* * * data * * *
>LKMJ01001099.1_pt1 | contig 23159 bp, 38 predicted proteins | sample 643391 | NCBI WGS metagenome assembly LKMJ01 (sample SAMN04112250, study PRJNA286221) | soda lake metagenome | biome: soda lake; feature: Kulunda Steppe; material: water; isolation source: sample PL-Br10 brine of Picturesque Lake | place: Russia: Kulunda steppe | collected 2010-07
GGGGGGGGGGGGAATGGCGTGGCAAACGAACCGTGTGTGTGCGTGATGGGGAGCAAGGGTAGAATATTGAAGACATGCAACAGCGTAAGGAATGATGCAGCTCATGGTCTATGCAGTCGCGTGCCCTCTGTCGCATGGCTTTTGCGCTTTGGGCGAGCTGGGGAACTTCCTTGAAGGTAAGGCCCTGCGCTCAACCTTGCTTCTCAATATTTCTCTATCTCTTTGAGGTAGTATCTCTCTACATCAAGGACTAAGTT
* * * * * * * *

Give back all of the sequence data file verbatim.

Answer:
>LKMJ01001099.1_pt1 | contig 23159 bp, 38 predicted proteins | sample 643391 | NCBI WGS metagenome assembly LKMJ01 (sample SAMN04112250, study PRJNA286221) | soda lake metagenome | biome: soda lake; feature: Kulunda Steppe; material: water; isolation source: sample PL-Br10 brine of Picturesque Lake | place: Russia: Kulunda steppe | collected 2010-07
GGGGGGGGGGGGAATGGCGTGGCAAACGAACCGTGTGTGTGCGTGATGGGGAGCAAGGGTAGAATATTGAAGACATGCAACAGCGTAAGGAATGATGCAGCTCATGGTCTATGCAGTCGCGTGCCCTCTGTCGCATGGCTTTTGCGCTTTGGGCGAGCTGGGGAACTTCCTTGAAGGTAAGGCCCTGCGCTCAACCTTGCTTCTCAATATTTCTCTATCTCTTTGAGGTAGTATCTCTCTACATCAAGGACTAAGTT